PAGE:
The city has now started its third round of community meetings, with the first being held in Ward 1 this past week. Although the article in the paper didn't mention it, it attracted a crowd of fifteen. And once again, the meeting was filled with people voicing complaints, with no realistic solutions being proposed. I would have hoped that by this point, the city planners who are running the show would have developed some proposed strategies to address some of the problems - strategies that would take into account the unique features of the area in question, and recognize the realities of restricted budgets.
I know that it's difficult to get people to move beyond discussing problems to discussing solutions - that's why the city planners should be facilitating the group to find solutions, not just take notes about complaints yet again on how people want to feel safe in their neighbourhoods, and have better access to recreational facilities. These meetings have a cost to the city, and therefore to the taxpayer, and one would hope that in the time between meetings the focus is on how to move to the next phase. I know that the previous two meetings that I attended in Ward 3, the meeting content was pretty much identical between the two, and nothing that couldn't have been predicted. It's a shame that city administrators keep holding these meetings, and get people's hopes up that some action will be forthcoming, but then fail to move forward.
I also think that not providing information about what is already available in each ward has been an oversight. It would help to illustrate that some wards are sorely lacking in some of the amenities (like parks) and facilities. One of the issues that I continually tried to raise in my time on council was the need to bring parity between wards, rather that providing additional facilities in areas that already have several. It's no secret that Ward 3 is woefully lacking in green space, and even the public tennis court, at Midtown Hall, has been allowed to disintegrate to the point where it is unusable.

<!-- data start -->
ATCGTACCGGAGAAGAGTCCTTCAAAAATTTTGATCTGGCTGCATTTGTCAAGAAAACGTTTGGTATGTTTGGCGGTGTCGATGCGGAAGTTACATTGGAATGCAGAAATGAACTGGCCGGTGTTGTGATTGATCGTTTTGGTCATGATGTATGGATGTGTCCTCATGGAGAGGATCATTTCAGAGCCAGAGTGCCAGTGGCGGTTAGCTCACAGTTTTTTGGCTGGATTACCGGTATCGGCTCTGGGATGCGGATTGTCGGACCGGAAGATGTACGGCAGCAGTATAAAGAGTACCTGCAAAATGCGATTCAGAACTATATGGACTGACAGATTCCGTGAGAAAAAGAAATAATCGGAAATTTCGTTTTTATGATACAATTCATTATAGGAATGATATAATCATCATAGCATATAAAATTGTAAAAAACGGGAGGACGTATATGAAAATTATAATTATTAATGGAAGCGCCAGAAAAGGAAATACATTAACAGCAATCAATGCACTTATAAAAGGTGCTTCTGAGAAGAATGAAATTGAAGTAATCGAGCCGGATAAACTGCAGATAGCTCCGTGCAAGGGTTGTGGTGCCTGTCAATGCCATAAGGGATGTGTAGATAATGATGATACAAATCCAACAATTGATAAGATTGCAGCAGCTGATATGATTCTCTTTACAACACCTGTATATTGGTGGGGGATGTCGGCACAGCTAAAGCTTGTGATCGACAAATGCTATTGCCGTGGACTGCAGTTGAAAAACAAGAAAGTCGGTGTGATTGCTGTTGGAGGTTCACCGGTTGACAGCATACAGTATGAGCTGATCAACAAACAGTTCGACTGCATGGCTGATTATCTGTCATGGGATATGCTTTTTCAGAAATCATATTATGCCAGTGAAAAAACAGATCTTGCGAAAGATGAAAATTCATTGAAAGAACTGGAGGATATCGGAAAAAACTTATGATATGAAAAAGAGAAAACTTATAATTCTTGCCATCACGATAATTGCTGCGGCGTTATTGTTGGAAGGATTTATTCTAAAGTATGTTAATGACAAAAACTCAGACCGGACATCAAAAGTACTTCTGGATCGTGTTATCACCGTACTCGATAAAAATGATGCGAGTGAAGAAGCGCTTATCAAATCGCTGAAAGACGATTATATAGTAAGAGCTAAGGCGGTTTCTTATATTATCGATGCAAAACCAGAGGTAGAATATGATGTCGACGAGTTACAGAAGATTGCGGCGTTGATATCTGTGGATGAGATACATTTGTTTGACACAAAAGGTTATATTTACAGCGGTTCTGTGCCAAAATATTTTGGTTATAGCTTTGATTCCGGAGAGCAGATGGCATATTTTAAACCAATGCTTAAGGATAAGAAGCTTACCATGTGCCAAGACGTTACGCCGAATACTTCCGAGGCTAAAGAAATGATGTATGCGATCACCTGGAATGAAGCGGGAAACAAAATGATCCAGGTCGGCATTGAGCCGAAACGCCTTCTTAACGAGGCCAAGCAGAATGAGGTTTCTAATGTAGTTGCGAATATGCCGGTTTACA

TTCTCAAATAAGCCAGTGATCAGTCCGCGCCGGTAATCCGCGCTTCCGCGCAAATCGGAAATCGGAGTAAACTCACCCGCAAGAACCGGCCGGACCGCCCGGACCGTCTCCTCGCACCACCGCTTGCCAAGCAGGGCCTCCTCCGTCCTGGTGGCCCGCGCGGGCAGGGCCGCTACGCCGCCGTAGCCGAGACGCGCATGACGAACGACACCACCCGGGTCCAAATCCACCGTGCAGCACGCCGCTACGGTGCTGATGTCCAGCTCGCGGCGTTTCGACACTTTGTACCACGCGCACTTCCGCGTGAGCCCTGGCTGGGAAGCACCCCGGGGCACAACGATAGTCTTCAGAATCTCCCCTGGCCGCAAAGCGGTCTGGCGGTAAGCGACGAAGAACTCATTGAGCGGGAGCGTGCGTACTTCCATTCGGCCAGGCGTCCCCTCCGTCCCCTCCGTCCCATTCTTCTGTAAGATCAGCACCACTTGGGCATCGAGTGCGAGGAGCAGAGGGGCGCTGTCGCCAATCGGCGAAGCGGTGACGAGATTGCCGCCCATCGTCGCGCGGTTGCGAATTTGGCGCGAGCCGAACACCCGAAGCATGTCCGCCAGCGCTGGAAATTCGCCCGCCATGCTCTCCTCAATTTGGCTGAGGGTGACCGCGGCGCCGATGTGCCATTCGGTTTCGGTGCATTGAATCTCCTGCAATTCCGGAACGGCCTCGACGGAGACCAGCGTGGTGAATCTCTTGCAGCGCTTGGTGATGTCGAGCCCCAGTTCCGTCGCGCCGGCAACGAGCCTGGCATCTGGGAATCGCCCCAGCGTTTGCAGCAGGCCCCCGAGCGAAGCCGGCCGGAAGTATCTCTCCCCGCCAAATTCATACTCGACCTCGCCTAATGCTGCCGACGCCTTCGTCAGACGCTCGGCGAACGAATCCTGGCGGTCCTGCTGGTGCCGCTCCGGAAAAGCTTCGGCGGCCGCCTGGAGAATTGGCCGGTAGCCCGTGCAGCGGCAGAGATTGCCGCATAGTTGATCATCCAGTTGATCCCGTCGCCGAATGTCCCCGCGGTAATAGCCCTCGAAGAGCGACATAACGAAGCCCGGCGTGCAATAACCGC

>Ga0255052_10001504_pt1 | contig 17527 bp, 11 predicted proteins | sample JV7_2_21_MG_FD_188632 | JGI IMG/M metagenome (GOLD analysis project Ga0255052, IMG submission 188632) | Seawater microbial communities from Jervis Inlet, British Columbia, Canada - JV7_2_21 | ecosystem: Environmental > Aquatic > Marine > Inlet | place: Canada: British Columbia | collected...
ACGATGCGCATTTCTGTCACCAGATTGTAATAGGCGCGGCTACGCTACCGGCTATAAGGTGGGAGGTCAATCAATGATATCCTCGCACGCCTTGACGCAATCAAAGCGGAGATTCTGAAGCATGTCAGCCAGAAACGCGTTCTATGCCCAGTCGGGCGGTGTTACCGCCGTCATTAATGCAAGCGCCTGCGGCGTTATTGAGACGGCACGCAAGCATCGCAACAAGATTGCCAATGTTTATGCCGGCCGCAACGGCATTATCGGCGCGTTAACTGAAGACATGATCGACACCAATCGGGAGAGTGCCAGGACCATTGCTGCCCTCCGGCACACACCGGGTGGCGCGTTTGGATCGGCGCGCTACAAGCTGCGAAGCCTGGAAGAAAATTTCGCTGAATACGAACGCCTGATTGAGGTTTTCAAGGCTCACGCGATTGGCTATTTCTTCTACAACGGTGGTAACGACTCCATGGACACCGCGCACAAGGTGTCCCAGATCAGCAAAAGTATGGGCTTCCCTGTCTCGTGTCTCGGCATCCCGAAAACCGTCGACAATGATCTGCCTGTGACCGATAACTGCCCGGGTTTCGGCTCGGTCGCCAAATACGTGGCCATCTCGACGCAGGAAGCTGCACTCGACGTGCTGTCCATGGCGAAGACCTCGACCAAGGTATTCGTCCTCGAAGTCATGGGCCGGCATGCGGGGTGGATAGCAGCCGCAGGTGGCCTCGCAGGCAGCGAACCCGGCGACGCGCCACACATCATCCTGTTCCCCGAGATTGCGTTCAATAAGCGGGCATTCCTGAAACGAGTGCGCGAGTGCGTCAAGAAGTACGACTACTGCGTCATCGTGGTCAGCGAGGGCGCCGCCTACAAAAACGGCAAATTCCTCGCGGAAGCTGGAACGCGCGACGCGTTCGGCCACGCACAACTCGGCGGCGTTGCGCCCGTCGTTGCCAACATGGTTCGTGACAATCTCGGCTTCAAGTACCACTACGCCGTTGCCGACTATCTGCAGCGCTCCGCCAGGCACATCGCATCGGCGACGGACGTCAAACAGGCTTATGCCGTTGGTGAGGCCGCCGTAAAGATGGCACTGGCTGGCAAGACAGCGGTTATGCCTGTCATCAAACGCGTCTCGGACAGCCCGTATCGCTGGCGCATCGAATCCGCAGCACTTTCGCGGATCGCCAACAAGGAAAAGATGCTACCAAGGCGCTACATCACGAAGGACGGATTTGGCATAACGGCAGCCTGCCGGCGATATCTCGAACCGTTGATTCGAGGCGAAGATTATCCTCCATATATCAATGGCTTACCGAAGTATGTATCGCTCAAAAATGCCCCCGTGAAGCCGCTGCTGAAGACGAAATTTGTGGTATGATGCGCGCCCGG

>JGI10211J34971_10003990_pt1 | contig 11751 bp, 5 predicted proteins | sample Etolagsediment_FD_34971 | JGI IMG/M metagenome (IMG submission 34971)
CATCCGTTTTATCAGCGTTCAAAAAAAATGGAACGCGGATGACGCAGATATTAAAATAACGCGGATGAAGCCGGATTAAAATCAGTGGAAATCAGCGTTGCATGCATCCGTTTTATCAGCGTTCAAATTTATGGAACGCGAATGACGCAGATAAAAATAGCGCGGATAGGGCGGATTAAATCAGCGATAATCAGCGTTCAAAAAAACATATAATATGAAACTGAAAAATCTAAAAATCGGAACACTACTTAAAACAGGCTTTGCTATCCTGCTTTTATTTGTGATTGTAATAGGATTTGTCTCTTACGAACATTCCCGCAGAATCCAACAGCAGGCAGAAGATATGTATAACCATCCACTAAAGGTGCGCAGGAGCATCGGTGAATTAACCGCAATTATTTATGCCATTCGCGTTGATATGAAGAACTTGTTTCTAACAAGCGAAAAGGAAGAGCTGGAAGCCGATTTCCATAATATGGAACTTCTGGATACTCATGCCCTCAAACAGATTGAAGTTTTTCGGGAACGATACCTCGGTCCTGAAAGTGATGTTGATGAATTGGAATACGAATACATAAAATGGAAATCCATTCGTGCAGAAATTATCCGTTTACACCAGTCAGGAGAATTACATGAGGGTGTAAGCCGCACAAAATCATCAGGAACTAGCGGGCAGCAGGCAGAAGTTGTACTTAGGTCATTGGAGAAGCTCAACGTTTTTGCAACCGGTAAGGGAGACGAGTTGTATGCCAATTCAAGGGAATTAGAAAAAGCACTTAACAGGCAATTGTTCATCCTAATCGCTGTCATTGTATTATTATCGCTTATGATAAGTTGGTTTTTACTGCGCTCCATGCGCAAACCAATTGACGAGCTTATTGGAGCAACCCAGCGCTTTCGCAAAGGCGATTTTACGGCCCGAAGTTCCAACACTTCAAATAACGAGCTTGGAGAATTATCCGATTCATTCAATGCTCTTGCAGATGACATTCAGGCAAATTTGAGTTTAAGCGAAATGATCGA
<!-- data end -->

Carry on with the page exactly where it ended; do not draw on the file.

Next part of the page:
I also wonder if any effort has been made to invite people representing different organizations, rather than just opening the doors, posting a notice on Facebook, and hoping that people show up. What happens in the current situation is that people with a particular axe to grind show up, but people who might represent organizations that could help don't show up. When Andrea was involved in land use planning for the province, she found that people who were specifically invited to represent their organization would show up, and often have valuable advice to offer from their perspective.
Finally, the city planner said that he wants to put together a committee made up of twelve representatives from each ward. That would be a group of close to one hundred - not really feasible for developing solutions. It's the kind of suggestion that only a little thinking about exposes its inherent unworkability. The idea that the more people you crowd into a committee means that more viewpoints can be heard is understandable, but would make for meetings at which you have a choice - either only a few people can speak, or everyone can, making meetings interminable, and very quickly, people will stop coming. Another concern is where the money to fund this gigantic committee is going to come from. These ideas should be thought through before being said publicly.
Personally, I think that planning for the sake of planning is a good way of avoiding taking any action. It's a good way of looking like you are doing something, without actually doing anything constructive. It's like being on a firing range, and going ready, aim, aim, aim, aim - forgetting that your actual objective is to fire, to find out how good your aim actually is. Like many city residents, I would much rather see action than another committee set up to complain about problems that have been known about for years.
"A good plan implemented today is better than a perfect plan implemented tomorrow." - George Patton